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Where to Learn Knife Throwing in Toronto
Master the art of hurling sharp at the Zirger Academy of Jeet Kune Do

Throwing knives is exactly as awesome as it sounds. “As far as throwing knives in combat, for the most part, it’s kind of dumb,” says Shawn Zirger, who is giving me a brief lesson as people throw knives all around me.  “You’re throwing your weapon away.”

Zirger, who runs the Zirger Academy of Jeet Kune Do, is hosting a knife throwing workshop. Men and women alike have shown up to throw some knives. The youngest participant is 21, the eldest is 70. He has erected four massive targets, and has prepared a wide assortment of sharps for us to hurl. The element of danger is real. I sign a waiver and dumbly nod as he states the rules, which I obey because I’d like to keep my toes and eyes.

Zirger started throwing knives while growing up on a farm on Wolf Island. “We would just throw the knives at trees, the barn, anything they would stick into. That went on until we moved out of the house.” Recently, some women in his other classes approached him to teach them to throw knives. The popularity of the workshops have been spurred on by films like the Hunger Games, Kill Bill & buckskinner re-enactments.

Zirger has brought a slew of sharpened butter knives, hatchets, cooking knives, BBQ skewers and large hardware spikes. He stresses that you don’t need fancy equipment to start, you can make your own with a metal file and some dollar store butter knives. He also has fancier knives, which can be further stabilized (and beautified) by adding tassels. Despite being pricier, their blades are too delicate – one snaps off in the target an hour later. He recommends Hibben, which are knives built by a pro knife thrower. The distinct ‘ting’ sound of the steel is a tell on longevity.

He begins by demonstrating on the easiest target: an Ikea panel box filled with cardboard and taped. The most dangerous part will be the potentially groin-slicing ‘bounce back’.  Zirger tells us to stay light on our feet. Despite the admonishment to wear long pants, I count at least three of the more experienced throwers in shorts.

The most common rookie mistake is “over rotation,” says Zirger. “Too much flicking the knife. A lot of people want to hold the tip of the knife, and that’s going to make it spin more than anything.”  People tend to emulate the cinematic. “What you really want is a nice, close slide and release.”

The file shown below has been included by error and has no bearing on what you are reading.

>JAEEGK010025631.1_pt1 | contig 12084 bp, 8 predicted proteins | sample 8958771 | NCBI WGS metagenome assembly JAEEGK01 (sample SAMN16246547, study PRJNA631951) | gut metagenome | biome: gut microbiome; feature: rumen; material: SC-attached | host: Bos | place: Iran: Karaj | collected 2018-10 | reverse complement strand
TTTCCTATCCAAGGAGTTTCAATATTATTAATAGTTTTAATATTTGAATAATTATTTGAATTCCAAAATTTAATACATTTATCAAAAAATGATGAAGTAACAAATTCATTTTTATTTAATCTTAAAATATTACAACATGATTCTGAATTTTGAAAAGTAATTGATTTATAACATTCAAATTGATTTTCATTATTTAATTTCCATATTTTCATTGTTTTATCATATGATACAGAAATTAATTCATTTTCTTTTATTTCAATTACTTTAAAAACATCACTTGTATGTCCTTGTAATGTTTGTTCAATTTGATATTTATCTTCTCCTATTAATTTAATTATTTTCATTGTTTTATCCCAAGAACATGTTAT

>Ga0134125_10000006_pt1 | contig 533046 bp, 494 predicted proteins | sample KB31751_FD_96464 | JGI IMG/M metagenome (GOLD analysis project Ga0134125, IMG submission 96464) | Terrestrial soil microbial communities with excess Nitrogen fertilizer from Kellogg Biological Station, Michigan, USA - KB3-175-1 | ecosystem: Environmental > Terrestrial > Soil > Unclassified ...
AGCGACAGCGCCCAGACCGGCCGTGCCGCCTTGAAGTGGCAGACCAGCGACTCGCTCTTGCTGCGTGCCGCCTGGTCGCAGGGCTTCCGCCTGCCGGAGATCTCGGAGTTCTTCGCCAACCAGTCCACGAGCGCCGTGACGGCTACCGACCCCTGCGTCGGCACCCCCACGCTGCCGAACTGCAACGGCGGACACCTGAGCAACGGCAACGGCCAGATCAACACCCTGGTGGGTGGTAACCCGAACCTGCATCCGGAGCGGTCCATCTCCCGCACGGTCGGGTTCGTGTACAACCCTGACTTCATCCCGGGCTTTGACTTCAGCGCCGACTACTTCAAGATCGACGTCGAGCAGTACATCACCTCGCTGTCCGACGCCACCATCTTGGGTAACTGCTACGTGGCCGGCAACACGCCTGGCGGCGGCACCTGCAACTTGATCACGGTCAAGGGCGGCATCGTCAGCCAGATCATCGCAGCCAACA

He tells me to set the handle along the lifeline of my palm, releasing it from beneath my index finger. “It’s like the angriest point you’ve ever made,” laughs Colin Danforth, one of the more experienced knife throwers. It’s a simple motion, but not easy to master. I grip the knife too tightly and release it too late, sending it clattering to the floor. It would help my form if the target was covered with photos of my mortal enemies.

“The main thing to remember for a no spin throw is: The harder your try, the worse your form is gonna get,” says Zirger. “If you go light and easy, you’ll be able to detect your form and correct it.”

We all practice in succession, and the class progresses quickly. We start at close range; front throws, around the back, and then long range. He demonstrates the long range throw, which begins with the blade in your palm, which shoots out and rotates 180 degrees (ideally) before sinking into the target. The tone in the class is one of (safety-conscious) unmitigated glee. The THRNNNNG! of the knife as it sinks into the target is hugely satisfying.

Zirger reiterates that knife throwing is too tricky and inaccurate for the amateur to use effectively in combat. “Sayoc Kali believes you should be able to throw at least six to nine knives before you can get into range to actually go hand to hand. In fact, if you look at a lot of the Eastern systems, any of them that carry around multiple weapons will usually have some for throwing, either as a distraction, or something to do at close range to give you a slight advantage.” And then, as a caveat; “Throwing it is absolutely not recommended. Self-defense is about awareness, space and time, and preparation. If you manage those things, you’ll probably never have to fight.” Damn. 

Wanna throw some knives? Check out Zirger’s upcoming workshops here.


Tiffy Thompson is a writer and illustrator for the Toronto Standard.  Follow her on Twitter at @tiffyjthompson. 

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